Worth the Splurge
Because the U.S. embargo has decimated the restaurant industry in Cuba, there are very few places on the island that match the menu of our own Victor's in scope and variety. Skip the underseasoned appetizers and ignore the shaky and slow service. Rather, start with a glass of the complex sangria and go right to the voluminous entrées, invariably accompanied by perfect white rice and the best black beans in town. Favorites include a pair of red snapper fillets crusted with plantain and flavored with sofrito, and oxtails in an aromatic gravy poured around a sweet potato mound. 236 West 52nd Street, 212-586-7714
Three Basque restaurants have opened downtown in the last couple of years, decent places all, but lacking the requisite melding of earthy flavors, and showing a cooking-school preoccupation with arrangement of elements on the plate. Decade-old Marichuso far east that it might be considered part of the United Nationssucceeds where the others fail, but at a steep price. Still, it's a pleasant place to dine, with comfortable adult furniture, nice photos of Bilbao, and a menu that goes from the predictable (paella) to the kinky (baby squid gobbed with black ink sauce). There's also a tapas menu with the finest Spanish cheese plate in town, equaling anything from France or Italy. The prix-fixe lunch of appetizer, main course, and salad ($25) is a bargain. 342 East 46th Street, 212-370-1866
I've always regarded the tired and expensive Upper East Side fixture Rosa Mexicano as one of the worst values in town, and when they opened a glitzy new branch in the bosom of Lincoln Center, it was easy to ignore. Then a friend from Austin called to report that her favorite local chef had accepted a job superintending the food at both places. A visit to the bi-level newer branchwhich features a wall of falling water out of which dive dozens of white plastic swimmersrevealed astonishing food that manages to stay true to its south-of-the-border roots, including tableside guacamole, fiery stuffed jalapeños in almond sauce, and, best of all, an entrée of chicken enchiladas in a sesame-dotted mole poblano that a Bushwick cook could be proud of. Not a bad way to blow a wad. 61 Columbus Avenue, 212-977-7700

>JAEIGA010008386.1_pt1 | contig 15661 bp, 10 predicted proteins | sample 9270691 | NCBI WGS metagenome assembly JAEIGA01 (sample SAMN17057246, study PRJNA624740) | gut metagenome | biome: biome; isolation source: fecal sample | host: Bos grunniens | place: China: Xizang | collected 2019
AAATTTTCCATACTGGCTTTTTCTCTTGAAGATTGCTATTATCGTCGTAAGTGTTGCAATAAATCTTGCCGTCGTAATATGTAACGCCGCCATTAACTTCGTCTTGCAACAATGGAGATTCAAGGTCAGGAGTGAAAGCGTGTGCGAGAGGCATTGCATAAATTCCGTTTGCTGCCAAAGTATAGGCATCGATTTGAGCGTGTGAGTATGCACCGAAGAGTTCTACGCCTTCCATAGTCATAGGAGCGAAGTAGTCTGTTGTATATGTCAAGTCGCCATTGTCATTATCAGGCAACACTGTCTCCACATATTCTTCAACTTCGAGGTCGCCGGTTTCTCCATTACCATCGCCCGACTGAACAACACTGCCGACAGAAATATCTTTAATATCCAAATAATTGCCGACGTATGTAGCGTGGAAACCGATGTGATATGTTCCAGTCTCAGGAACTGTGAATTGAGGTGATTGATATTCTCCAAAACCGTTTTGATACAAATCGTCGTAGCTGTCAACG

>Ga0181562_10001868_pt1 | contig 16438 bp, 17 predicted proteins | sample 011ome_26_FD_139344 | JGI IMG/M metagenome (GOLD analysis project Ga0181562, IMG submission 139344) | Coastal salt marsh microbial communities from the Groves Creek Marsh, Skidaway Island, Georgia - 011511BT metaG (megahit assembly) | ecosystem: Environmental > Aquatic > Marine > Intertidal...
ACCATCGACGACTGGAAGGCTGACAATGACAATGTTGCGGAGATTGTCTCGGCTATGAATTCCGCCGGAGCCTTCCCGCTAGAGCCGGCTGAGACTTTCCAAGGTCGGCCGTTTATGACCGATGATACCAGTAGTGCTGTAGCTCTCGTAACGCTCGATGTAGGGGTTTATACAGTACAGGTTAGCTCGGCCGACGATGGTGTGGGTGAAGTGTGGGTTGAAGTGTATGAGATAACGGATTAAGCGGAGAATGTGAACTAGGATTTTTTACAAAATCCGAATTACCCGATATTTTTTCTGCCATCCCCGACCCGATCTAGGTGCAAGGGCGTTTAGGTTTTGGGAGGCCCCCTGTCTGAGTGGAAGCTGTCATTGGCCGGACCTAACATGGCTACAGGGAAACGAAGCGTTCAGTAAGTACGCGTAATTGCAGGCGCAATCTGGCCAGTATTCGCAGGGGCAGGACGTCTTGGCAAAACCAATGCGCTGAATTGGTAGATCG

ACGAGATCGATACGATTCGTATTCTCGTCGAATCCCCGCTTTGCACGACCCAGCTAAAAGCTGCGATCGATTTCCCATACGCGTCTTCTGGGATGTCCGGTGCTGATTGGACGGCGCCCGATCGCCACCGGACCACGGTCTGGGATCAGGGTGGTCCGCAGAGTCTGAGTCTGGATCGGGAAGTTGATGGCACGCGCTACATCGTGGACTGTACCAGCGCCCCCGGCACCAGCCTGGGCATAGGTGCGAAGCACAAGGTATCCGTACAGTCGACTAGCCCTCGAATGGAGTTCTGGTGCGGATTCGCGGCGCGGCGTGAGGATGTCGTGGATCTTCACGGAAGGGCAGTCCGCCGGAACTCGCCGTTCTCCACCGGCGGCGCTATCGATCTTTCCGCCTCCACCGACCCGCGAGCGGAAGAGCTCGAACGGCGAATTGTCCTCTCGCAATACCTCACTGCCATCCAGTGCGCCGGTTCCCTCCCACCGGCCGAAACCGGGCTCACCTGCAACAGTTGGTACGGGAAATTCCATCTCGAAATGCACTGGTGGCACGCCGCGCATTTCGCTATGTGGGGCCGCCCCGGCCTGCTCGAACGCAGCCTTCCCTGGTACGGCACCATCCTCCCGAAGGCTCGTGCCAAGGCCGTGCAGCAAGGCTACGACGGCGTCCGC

When celebrity chef Douglas Rodriguez left his twin restaurants in ABC Carpet, cynics predicted the menus would fall apart. While I found Chicama dull and overpriced, I was always fond of Pipa, and am glad to report that the food can still be thrilling. Relax in a Gothic interior that recalls both Gaudi and Miss Havisham's dining room in 'Great Expectations', and enjoy cubed pulpo dusted with smoked paprika, wonderful Catalan spinach dotted with raisins and pine nuts, and a trio of soup tastings that includes caldo gallego, a perfect mix-it-yourself gazpacho, and almond-scented ajo blanco. The smaller dishes rule. 38 East 19th Street, 212-677-2233
A few years ago upscale Latin fusion was all the rage, but now places like Patria seem old-fashioned. Stylish Calle Ocho is one of the few remaining exemplars, hard by the planetarium's eerie glowing orb in the fanciest Upper West Side neighborhood. The cavelike bar is a favorite of cocktail swillers, and the arched-ceiling dining room makes you feel like you're in the hold of a cargo ship or a giant pizza oven. Though the prices are high, the portions are humongous, so be sure to ask for a doggy bag. Stick with the lower range for some of the more unfussy fare, such as a fine skin-on chicken breast rubbed with Argentine chimichurri deposited in a lake of burnt-almond sauce and sided with a quinoa salad. Among appetizers, fresh shellfish, ceviche, and the simple goat cheese salad are recommended. 446 Columbus Avenue, 212-873-5025
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